There's a 4x optical zoom Leica lens. It's easy to zoom in on pictures but I feel even with the autofocus, it can become quite grainy when it does hit the 4x. The only time zoom won't work is with Motion Picture so you need to have it already zoomed in before starting filming. The optical image stabiliser is definitely a useful feature as I never use a tripod but even switching that feature off, some of the photos don't blur as expected even while moving the camera around but making sure it's on will greatly reduce the chance of blurring. Depending on the mode there can be quite a delay between taking each picture but there are burst options. With these though you can't use the flash.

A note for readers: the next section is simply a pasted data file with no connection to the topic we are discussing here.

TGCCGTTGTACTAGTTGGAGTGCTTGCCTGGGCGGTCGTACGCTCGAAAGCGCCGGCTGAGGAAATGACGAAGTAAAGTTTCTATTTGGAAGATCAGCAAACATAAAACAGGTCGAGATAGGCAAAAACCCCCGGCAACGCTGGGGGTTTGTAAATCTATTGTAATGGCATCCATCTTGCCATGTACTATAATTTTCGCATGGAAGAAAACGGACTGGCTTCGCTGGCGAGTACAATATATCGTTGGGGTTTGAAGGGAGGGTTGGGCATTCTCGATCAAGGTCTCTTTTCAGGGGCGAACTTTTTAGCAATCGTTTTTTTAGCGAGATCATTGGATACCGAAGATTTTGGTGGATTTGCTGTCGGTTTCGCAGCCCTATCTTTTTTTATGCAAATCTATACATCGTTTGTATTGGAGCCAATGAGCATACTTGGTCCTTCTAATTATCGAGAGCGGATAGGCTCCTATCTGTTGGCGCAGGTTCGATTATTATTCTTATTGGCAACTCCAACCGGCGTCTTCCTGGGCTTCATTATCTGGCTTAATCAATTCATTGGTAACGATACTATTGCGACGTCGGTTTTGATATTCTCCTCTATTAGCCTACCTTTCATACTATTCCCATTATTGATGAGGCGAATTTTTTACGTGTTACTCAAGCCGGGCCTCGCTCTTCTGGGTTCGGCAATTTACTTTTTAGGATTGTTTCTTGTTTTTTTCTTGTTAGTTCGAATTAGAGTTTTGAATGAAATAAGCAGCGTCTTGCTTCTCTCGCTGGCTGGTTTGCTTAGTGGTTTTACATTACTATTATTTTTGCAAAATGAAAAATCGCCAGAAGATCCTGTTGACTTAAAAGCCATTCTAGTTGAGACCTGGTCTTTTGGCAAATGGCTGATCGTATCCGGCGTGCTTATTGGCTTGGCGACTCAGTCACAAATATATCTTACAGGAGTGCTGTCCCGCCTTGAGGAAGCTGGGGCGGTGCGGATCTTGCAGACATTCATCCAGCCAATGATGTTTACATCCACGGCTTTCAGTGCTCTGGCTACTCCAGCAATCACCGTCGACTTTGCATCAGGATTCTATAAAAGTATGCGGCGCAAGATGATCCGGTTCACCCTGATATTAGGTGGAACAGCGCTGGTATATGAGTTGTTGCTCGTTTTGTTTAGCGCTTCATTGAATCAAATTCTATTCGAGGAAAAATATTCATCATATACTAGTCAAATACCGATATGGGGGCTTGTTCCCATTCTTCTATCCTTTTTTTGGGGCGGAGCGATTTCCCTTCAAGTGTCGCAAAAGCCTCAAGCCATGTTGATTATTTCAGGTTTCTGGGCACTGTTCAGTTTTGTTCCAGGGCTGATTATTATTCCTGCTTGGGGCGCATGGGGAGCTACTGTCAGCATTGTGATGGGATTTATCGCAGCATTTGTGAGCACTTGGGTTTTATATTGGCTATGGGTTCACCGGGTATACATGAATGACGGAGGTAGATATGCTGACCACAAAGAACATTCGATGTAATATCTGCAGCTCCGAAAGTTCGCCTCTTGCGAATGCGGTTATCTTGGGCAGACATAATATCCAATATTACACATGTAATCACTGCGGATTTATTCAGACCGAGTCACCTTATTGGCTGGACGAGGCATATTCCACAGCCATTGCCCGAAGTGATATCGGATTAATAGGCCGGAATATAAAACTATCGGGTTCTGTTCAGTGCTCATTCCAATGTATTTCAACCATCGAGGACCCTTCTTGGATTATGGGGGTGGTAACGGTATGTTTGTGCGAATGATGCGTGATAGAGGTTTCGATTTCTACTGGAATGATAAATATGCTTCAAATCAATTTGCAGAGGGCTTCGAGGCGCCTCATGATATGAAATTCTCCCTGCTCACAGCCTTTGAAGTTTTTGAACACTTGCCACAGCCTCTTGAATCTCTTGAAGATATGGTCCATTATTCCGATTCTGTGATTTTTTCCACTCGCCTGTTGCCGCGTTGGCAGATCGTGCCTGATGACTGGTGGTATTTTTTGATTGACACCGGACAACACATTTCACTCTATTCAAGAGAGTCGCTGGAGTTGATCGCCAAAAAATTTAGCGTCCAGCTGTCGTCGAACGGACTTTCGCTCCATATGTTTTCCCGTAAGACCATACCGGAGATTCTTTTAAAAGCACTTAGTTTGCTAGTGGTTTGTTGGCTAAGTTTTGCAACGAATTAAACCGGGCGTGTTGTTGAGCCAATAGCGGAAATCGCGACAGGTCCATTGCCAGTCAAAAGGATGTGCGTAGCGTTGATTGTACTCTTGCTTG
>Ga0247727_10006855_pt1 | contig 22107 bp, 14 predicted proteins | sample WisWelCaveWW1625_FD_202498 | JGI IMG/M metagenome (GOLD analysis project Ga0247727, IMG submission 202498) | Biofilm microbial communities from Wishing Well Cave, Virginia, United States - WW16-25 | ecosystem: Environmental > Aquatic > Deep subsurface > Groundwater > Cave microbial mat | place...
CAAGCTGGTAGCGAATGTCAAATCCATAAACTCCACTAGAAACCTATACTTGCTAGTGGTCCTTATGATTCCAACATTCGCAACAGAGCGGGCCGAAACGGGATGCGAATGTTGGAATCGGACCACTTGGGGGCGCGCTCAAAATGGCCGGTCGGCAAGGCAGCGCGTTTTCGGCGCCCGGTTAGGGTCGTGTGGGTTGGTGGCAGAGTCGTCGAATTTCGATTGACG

I use Motion Picture a lot. The camera will take a few seconds to focus itself but generally I do get good videos out of it. They're far from as sharp as the photos but sound quality is great and they play back well on the camera as well as my laptop. I don't like that the format for the videos is .MOV because they can't be edited in Windows Movie Player which I use often as it's on most computers so I have to convert each file first which can take a lot of time. The files can be directly uploaded to YouTube and Facebook as this format though. Motion Picture will also save a photo from the beginning of the video but this is where you can tell there's a huge decrease in quality.